x Abu Dhabi, UAEMonday 24 July 2017

Treating diabetes costs Abu Dhabi Dh3.7bn a year, says doctor

A doctor for Health Authority-Abu Dhabi (HAAD) says the financial burden can be lifted only through a combination of education, awareness and promoting a healthy lifestyle from an early age.

ABU DHABI // Diabetes treatment is costing the emirate US$1 billion a year (Dh3.7bn), a Health Authority-Abu Dhabi (HAAD) doctor said yesterday. She suggested the financial burden can be lifted only through a combination of education, awareness and promoting a healthy lifestyle from an early age. Speaking at the first day of the Abu Dhabi Medical Congress, Dr Cother Hajat, section head of the public health programmes in the authority's public health and policy department, said the costs were compounded when losses for productivity and quality of life were considered.

She highlighted the fact that the country has the world's second highest rate of diabetes - about 20 per cent of the population. "The Middle East region and the UAE in particular has the world's highest prevalence rate of diabetes, which places a huge burden on our health care and financial systems, not to mention negatively impacting our predominantly young population," she said. "By 2025, at least a third of the UAE's population, will be living with diabetes, meaning that public health intervention is crucial."

That intervention, said Dr Hajat, had to focus on educating the public about the danger of unhealthy diets and physical inactivity. She emphasised that "lifestyle interventions are more cost-effective than drug interventions". She called for guidelines and standards to be drawn up and used across all health care facilities, as care varies from emirate to emirate. Dr Richard Nabhan, a consultant physician, cardiologist and diabetologist at Dar al Shifaa Hospital, agreed not enough was being done to prevent the disease.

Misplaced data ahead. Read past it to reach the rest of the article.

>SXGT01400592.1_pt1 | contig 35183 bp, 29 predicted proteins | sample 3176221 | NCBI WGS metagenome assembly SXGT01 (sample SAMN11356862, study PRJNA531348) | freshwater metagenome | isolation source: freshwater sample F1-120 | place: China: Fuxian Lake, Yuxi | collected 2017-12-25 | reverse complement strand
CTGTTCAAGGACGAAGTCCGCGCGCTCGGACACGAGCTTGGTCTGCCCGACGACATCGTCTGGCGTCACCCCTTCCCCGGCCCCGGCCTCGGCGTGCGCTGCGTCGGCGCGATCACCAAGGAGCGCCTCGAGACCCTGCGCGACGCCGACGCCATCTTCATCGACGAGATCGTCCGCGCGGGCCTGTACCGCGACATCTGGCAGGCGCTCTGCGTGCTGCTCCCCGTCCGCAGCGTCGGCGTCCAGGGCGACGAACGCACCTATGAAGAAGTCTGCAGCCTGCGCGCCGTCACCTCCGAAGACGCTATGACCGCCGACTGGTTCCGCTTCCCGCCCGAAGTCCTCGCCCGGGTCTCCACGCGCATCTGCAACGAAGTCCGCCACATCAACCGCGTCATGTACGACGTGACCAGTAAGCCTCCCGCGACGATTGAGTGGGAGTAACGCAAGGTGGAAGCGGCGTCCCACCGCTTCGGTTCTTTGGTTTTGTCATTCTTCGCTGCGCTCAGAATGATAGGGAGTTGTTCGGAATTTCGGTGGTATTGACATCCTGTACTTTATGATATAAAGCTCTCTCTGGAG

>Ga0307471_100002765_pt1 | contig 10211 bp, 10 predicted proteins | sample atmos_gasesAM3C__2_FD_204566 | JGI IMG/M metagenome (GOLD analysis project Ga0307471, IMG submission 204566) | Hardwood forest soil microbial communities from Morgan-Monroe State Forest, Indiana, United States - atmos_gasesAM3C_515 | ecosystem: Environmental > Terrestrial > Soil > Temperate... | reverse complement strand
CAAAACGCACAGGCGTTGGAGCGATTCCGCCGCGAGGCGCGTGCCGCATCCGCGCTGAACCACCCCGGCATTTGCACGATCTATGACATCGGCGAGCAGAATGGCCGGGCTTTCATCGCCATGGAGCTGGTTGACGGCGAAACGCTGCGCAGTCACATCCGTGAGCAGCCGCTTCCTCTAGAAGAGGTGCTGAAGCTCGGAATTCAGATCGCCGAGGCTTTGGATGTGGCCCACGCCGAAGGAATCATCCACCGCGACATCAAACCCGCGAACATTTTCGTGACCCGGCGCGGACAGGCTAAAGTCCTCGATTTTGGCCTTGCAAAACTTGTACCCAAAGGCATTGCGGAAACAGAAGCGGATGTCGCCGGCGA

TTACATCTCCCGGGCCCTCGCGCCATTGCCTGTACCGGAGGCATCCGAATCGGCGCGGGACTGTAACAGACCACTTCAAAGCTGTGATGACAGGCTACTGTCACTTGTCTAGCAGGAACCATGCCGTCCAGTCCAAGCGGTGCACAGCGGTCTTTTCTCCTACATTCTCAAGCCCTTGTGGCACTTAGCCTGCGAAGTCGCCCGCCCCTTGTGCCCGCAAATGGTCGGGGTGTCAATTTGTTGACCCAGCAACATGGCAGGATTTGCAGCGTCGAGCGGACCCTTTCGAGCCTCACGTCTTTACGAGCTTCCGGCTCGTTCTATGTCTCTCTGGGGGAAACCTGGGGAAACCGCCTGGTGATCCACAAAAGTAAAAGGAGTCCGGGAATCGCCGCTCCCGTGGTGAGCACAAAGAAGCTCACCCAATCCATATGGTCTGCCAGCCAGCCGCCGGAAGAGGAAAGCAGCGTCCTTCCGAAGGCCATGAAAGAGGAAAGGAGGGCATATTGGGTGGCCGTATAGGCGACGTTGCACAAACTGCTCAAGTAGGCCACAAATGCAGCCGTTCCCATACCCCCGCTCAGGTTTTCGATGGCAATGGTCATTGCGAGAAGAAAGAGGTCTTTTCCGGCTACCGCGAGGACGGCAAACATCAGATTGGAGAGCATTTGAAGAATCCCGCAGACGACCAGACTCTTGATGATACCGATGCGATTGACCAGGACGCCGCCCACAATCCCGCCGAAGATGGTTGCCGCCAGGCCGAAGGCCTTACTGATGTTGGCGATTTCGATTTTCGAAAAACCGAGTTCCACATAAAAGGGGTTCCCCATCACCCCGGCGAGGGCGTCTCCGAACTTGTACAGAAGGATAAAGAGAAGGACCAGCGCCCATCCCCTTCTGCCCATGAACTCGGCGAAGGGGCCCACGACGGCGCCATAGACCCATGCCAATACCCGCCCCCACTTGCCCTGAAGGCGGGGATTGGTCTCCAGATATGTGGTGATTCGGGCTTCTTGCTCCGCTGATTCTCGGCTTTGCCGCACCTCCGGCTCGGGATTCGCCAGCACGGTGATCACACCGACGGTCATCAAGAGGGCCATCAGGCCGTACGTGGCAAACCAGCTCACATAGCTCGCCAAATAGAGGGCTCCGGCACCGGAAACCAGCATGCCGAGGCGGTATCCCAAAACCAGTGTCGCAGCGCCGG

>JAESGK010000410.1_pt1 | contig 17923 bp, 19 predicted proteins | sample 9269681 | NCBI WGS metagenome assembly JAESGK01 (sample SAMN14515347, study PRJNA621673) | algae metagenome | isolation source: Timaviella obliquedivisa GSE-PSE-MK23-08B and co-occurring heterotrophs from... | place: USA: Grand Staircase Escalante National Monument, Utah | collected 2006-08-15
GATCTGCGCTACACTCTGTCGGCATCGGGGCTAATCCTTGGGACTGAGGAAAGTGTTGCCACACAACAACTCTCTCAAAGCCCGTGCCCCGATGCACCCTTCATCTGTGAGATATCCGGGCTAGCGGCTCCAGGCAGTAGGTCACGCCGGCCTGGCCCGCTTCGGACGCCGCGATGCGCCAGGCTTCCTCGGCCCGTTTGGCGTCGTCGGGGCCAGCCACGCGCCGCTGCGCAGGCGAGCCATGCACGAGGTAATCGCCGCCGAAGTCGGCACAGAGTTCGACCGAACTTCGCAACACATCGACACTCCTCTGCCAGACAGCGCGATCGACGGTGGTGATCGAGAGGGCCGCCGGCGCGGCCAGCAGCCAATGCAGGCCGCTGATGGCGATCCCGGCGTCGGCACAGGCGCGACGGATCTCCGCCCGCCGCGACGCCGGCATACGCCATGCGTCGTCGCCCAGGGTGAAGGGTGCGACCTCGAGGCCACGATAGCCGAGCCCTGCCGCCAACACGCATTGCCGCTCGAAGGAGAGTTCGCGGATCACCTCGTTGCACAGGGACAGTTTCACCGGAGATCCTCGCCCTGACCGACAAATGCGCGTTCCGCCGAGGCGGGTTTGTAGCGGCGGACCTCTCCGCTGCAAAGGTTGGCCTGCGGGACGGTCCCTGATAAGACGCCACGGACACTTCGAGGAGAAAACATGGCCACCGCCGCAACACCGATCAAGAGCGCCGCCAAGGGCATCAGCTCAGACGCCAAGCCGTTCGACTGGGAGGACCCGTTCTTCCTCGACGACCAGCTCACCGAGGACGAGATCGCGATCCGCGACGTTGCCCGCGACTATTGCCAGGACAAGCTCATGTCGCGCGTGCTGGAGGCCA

"We are not looking at the problem in depth," he said. "Diabetes prevalence has to be multi-addressed, and instead of wasting time rehashing statistics and wasting time and money, start working on programmes from the heart." He said that by educating children at the primary school level, unhealthy habits could be curbed from the onset. "Explain the food pyramid model to children, make them run, frighten the overweight kids into losing weight if you have to," he said.

"Make hamburgers, which are truly mass destruction weapons, cost Dh100 instead of Dh5, and make presidents point out that diabetes kills millions of people more each year than terrorism." He suggested more heavy handed tactics, including explaining how cardiovascular disease - also associated with obesity - leads to one death per minute and diabetes-related amputations occur every 30 seconds around the world.

People needed to know about the horror of the disease, said Dr Nabhan. "We need to start seriously but we don't seem to know where to start and so we're not doing anything but talking." @Email:hkhalaf@thenational.ae